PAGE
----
Skywatchers should find a clear eastern horizon to see the last of the three summer “supermoons” as it rises at 7:17 p.m. PDT Monday, Sept. 9. It’s also an early Harvest Moon, which in folklore is the full moon closest to the fall equinox — when night and day are equal.
A supermoon — a perigee full moon in astronomical terms — appears about 14 percent larger and about 30 percent brighter because the lunar orbit is elliptical and is sometimes closer to Earth, according to the website earthsky.org. “Apogee” is the term for when the moon is farthest from Earth.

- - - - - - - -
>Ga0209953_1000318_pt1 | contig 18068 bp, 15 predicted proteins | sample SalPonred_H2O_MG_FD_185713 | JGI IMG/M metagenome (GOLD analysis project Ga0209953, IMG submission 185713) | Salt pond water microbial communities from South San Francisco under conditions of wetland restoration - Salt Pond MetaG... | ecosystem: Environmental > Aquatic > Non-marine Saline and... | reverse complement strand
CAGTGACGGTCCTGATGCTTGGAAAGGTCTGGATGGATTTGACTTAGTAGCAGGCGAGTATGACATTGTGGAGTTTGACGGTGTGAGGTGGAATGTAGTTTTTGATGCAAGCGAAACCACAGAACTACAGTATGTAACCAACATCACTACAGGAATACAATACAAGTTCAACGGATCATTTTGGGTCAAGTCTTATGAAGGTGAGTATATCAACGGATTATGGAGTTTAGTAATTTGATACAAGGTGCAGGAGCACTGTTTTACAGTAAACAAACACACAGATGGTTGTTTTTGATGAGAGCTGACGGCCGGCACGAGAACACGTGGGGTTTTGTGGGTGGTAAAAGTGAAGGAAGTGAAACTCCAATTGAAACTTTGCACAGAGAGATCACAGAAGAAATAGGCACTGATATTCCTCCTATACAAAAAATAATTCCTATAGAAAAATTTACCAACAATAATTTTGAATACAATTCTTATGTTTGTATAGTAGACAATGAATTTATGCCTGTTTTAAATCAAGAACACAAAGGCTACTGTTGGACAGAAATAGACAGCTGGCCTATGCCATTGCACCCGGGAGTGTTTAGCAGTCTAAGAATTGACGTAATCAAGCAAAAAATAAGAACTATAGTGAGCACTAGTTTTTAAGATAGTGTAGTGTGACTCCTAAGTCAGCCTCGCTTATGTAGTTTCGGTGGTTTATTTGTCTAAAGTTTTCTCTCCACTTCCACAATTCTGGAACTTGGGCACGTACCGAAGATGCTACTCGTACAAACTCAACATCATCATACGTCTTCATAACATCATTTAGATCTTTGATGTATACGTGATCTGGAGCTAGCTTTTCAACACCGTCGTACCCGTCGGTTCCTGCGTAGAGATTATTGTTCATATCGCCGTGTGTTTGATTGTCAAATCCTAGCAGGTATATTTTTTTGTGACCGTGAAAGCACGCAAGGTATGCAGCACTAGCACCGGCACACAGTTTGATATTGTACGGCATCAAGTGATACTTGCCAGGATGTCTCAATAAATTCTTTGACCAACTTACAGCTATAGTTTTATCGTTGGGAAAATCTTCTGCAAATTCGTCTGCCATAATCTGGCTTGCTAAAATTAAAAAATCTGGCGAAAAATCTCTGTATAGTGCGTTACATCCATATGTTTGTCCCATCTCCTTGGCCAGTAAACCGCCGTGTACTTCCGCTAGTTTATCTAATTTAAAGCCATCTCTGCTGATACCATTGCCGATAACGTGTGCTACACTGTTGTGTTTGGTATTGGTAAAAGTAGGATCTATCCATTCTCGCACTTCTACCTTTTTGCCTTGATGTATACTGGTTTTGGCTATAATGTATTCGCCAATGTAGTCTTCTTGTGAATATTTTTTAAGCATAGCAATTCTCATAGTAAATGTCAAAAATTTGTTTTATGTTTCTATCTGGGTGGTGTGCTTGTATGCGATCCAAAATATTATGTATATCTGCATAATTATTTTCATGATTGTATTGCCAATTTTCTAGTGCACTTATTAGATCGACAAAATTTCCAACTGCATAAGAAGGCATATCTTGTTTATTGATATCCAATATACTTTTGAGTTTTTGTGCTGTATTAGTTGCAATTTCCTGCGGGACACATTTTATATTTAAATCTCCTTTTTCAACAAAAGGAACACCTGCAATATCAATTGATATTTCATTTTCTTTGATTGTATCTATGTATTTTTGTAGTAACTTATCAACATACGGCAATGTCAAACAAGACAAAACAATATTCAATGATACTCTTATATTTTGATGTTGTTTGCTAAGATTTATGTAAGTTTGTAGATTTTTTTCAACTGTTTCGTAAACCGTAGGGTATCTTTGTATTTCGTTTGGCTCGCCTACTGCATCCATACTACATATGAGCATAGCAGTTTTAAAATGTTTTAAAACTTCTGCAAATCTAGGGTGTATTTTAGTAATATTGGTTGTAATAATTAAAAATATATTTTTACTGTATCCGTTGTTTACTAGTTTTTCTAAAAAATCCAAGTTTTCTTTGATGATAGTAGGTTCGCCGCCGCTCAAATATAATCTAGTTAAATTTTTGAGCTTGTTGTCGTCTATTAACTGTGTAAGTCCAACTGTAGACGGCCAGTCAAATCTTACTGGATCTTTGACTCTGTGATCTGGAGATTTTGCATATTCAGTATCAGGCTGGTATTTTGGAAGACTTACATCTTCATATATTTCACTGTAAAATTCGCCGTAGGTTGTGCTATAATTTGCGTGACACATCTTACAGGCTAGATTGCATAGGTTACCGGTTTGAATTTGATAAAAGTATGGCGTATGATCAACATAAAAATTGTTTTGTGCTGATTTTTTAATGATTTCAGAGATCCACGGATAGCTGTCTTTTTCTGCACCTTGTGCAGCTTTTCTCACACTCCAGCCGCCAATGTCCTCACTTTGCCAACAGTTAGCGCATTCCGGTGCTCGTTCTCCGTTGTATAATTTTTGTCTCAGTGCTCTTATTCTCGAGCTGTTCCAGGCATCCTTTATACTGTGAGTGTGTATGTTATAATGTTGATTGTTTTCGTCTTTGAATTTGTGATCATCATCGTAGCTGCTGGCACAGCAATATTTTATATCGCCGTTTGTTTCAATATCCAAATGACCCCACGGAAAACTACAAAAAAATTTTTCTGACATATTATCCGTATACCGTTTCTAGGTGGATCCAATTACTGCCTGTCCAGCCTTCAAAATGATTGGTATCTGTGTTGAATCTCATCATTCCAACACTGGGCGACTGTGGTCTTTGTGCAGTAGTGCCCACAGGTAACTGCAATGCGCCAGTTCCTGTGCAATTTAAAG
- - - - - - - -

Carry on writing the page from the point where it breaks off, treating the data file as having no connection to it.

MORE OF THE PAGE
Last month’s perigee full moon was the closest and largest-appearing of 2014. Even though three supermoons in a row might seem like an unusual event, it’s not that rare, said Geoff Chester of the U.S. Naval Observatory.
“Generally speaking, full moons occur near perigee every 13 months and 18 days, so it’s not all that unusual,” he told NASA Science News. “In fact, just last year there were three perigee moons in a row, but only one was widely reported.”
Watch a You Tube video on the subject by searching for “ScienceCasts: A Summer of Super Moons.”